The rendering process is much like that used to render lard. Start it out with water and one ends up with perfect cooking fat, and the BCBs can be skimmed off, drained and gently dried in the oven and stored in the freezer for seasoning.


Edited by andiesenji (log)

"There are, it has been said, two types of people in the world. There are those who say: this glass is half full. And then there are those who say: this glass is half empty. The world belongs, however, to those who can look at the glass and say: What's up with this glass? Excuse me? Excuse me? This is my glass? I don't think so. My glass was full! And it was a bigger glass!" Terry Pratchett

My blog:Books,Cooks,Gadgets&Gardening

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I would buy all 30 lbs!

In addition to what Andie says, I also use ends and pieces to season beans, greens, and other dishes with the better pieces.

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You can also jar it up in quart or pint canning jars if you aren't going to use it within a few months.

The rendering process is much like that used to render lard.  Start it out with water and one ends up with perfect cooking fat, and the BCBs can be skimmed off, drained and gently dried in the oven and stored in the freezer for seasoning.

I like the ends & pieces, too, but 30#?? If you have the freezer room, go for it.

Knowing that jar of bacon fat is in the fridge is a comfort. Saveur's Jan issue was the 100 greatest things -- and bacon fat was one of them! I love Saveur. :wink:

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Speaking of freezers, we haven't gotten the 30-lb bacon delivery yet, but found 10 lbs of sliced bacon packages. So I cut them up, and rendered them. Got two full quart jars and 52 oz of cooked bacon bits. So I vacuum packed about 5 oz per package (representing 1 lb of cooked bacon), and those 10 little packages take up a whole lot less room than the original 10 lbs of uncooked!

So, me thinks that 30 lbs will probably give me about 6 quarts of fat, and about 9-10 lbs of cooked bacon. Is there a lot of grisly parts in bacon ends? I found just a few in the slices that just weren't edible.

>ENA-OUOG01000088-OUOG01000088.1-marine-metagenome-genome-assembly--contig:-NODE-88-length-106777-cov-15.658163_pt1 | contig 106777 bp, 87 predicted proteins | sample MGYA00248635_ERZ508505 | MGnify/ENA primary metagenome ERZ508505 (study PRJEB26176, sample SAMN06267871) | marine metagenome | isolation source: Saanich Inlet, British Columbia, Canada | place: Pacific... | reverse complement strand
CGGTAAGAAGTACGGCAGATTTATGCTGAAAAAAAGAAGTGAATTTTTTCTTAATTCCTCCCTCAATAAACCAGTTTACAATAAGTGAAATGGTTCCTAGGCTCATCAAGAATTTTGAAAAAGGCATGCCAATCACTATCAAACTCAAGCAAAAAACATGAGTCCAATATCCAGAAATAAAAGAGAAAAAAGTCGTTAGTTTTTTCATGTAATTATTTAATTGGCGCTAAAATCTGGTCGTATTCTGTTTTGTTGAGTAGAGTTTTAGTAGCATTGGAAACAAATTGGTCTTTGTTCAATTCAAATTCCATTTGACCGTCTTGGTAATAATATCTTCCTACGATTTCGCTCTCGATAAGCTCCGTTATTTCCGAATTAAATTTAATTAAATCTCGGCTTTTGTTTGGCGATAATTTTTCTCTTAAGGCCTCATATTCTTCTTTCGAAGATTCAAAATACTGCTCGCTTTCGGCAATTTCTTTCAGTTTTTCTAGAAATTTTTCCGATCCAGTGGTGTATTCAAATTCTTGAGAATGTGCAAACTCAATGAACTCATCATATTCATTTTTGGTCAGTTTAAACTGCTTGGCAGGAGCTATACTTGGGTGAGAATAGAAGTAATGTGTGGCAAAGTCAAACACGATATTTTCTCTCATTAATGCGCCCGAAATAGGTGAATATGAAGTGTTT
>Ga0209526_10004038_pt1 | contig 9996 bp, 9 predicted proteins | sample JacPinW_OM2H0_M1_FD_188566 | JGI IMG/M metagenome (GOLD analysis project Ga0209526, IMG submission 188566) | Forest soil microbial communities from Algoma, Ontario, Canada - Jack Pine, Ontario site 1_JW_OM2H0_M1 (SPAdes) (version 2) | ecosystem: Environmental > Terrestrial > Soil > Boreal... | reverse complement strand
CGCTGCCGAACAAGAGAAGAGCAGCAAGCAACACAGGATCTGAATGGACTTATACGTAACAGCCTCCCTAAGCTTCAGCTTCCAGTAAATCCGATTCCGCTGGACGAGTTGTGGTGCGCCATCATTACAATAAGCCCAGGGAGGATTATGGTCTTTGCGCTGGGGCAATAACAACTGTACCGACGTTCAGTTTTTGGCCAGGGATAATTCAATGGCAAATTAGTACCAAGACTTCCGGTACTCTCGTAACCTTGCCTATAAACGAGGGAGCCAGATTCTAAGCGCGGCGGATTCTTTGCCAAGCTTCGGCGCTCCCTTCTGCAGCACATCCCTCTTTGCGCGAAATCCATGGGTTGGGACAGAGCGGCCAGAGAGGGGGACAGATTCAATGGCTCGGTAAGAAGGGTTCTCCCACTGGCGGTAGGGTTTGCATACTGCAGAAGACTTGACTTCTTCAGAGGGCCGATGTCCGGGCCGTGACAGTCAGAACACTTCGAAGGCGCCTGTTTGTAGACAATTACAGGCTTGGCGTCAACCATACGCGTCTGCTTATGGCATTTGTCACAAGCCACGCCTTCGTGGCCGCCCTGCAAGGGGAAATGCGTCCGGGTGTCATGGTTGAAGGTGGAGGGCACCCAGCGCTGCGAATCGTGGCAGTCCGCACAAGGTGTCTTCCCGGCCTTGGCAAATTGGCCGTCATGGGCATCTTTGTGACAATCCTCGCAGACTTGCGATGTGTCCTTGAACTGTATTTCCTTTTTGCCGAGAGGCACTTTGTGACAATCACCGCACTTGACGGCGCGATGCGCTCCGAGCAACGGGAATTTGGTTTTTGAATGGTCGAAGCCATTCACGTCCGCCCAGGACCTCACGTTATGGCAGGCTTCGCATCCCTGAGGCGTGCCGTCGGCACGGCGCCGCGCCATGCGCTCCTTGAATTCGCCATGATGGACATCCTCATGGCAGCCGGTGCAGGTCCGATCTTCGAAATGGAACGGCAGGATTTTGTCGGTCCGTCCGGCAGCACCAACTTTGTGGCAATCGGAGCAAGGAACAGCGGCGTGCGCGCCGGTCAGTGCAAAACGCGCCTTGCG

doc

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I just bought a couple pounds of bacon ends tonight. I thought to use them (or some of them) for making black bean soup. Do the bacon ends need any special preparation, such as soaking? Would they be added to a soup cooked or raw? I'm thinking maybe not raw as the unrendered bacon ends would add a lot of fat to the soup.

Any suggestions?

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Partially render the fat off in a pan of water - simmering - until the water is almost gone, then skim out the bacon solids, turn off the heat, wait about 20-30 minutes and skim off the fat that should be floating on top of the water.

You can then finish cooking the water away, toss the solid pieces of bacon back into the pan to SLIGHTLY crisp up, then cool and store in the fridge. The cooked pieces will keep 3-4 weeks in the fridge, if they last than long.

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"There are, it has been said, two types of people in the world. There are those who say: this glass is half full. And then there are those who say: this glass is half empty. The world belongs, however, to those who can look at the glass and say: What's up with this glass? Excuse me? Excuse me? This is my glass? I don't think so. My glass was full! And it was a bigger glass!" Terry Pratchett

My blog:Books,Cooks,Gadgets&Gardening

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Never done THAT kind of poundage, but do buy ends at supermarket on occasion. Sometimes fairly consistent slices other times not so much. I usually chunk it up and render till crispy... REAL bacon "bits" and bacon grease... only thing my grandmother ever used for her crab cakes. Next time, gonna coarse grind FIRST with KA attachment my sister gave me.

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Trader Joe's sells a sealed vacuum package of 'bacon ends'

its only about a lbs. I use it for odds and ends. chopped fine browed for veg etc

30 lbs might be over the top. if you separate and freeze make sure you method of freezing does not give you freezer burn and freezer flavor.

this might take some time to eat. being frugal is not always the same as being cheap.